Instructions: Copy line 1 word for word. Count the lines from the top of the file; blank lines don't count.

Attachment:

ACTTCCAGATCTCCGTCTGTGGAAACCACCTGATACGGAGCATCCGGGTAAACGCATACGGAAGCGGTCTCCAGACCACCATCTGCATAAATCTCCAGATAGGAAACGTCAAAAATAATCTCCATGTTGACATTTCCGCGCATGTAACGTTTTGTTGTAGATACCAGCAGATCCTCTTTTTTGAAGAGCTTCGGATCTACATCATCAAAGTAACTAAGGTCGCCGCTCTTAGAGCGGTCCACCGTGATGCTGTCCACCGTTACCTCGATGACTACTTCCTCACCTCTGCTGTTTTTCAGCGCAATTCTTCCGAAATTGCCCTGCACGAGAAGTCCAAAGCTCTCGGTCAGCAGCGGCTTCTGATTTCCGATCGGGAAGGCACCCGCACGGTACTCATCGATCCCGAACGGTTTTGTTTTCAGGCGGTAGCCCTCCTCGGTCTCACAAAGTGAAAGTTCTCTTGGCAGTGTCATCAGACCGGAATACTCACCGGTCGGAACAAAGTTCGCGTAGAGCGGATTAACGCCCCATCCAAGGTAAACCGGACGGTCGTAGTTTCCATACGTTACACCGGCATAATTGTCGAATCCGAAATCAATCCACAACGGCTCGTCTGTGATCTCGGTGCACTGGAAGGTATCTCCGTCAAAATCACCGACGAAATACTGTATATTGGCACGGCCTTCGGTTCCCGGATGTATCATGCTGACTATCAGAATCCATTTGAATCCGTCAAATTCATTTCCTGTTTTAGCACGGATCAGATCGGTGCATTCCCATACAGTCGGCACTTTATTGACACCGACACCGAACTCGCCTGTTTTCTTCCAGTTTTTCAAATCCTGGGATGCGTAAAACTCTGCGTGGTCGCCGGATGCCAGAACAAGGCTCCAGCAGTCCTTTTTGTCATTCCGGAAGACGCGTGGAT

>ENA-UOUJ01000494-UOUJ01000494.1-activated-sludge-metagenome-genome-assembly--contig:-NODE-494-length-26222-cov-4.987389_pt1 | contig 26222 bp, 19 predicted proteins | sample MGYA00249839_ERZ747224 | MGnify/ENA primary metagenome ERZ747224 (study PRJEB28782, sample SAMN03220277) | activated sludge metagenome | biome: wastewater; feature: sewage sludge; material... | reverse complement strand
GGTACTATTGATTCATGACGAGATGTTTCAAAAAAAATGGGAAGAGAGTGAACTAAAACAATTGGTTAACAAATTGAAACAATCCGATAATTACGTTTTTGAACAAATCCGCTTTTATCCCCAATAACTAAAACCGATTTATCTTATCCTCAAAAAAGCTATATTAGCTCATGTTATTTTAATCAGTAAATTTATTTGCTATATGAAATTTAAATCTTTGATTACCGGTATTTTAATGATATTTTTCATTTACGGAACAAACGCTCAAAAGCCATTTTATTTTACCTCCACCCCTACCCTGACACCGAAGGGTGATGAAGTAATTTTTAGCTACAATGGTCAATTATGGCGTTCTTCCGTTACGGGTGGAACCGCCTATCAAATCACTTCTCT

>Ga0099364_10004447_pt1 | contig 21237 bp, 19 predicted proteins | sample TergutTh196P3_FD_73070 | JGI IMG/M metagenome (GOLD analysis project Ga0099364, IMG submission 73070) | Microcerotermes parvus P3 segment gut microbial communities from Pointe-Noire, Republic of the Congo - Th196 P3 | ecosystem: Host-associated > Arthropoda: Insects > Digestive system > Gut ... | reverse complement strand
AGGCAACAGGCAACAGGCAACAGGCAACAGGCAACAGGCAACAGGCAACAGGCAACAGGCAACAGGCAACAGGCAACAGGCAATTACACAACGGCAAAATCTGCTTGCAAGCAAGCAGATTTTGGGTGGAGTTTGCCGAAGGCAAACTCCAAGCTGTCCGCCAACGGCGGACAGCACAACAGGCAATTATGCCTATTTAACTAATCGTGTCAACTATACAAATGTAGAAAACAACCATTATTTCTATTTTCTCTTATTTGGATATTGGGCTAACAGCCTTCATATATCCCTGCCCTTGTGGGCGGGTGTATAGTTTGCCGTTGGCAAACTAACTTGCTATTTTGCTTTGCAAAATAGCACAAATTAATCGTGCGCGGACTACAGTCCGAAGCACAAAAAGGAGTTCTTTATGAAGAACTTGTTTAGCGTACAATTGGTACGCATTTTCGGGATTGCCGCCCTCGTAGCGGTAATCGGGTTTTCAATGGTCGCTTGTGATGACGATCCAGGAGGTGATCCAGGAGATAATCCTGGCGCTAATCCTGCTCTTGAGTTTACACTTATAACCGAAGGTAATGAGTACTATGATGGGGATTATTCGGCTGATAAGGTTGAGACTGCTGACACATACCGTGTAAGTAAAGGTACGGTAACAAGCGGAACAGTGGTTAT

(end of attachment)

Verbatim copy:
ACTTCCAGATCTCCGTCTGTGGAAACCACCTGATACGGAGCATCCGGGTAAACGCATACGGAAGCGGTCTCCAGACCACCATCTGCATAAATCTCCAGATAGGAAACGTCAAAAATAATCTCCATGTTGACATTTCCGCGCATGTAACGTTTTGTTGTAGATACCAGCAGATCCTCTTTTTTGAAGAGCTTCGGATCTACATCATCAAAGTAACTAAGGTCGCCGCTCTTAGAGCGGTCCACCGTGATGCTGTCCACCGTTACCTCGATGACTACTTCCTCACCTCTGCTGTTTTTCAGCGCAATTCTTCCGAAATTGCCCTGCACGAGAAGTCCAAAGCTCTCGGTCAGCAGCGGCTTCTGATTTCCGATCGGGAAGGCACCCGCACGGTACTCATCGATCCCGAACGGTTTTGTTTTCAGGCGGTAGCCCTCCTCGGTCTCACAAAGTGAAAGTTCTCTTGGCAGTGTCATCAGACCGGAATACTCACCGGTCGGAACAAAGTTCGCGTAGAGCGGATTAACGCCCCATCCAAGGTAAACCGGACGGTCGTAGTTTCCATACGTTACACCGGCATAATTGTCGAATCCGAAATCAATCCACAACGGCTCGTCTGTGATCTCGGTGCACTGGAAGGTATCTCCGTCAAAATCACCGACGAAATACTGTATATTGGCACGGCCTTCGGTTCCCGGATGTATCATGCTGACTATCAGAATCCATTTGAATCCGTCAAATTCATTTCCTGTTTTAGCACGGATCAGATCGGTGCATTCCCATACAGTCGGCACTTTATTGACACCGACACCGAACTCGCCTGTTTTCTTCCAGTTTTTCAAATCCTGGGATGCGTAAAACTCTGCGTGGTCGCCGGATGCCAGAACAAGGCTCCAGCAGTCCTTTTTGTCATTCCGGAAGACGCGTGGAT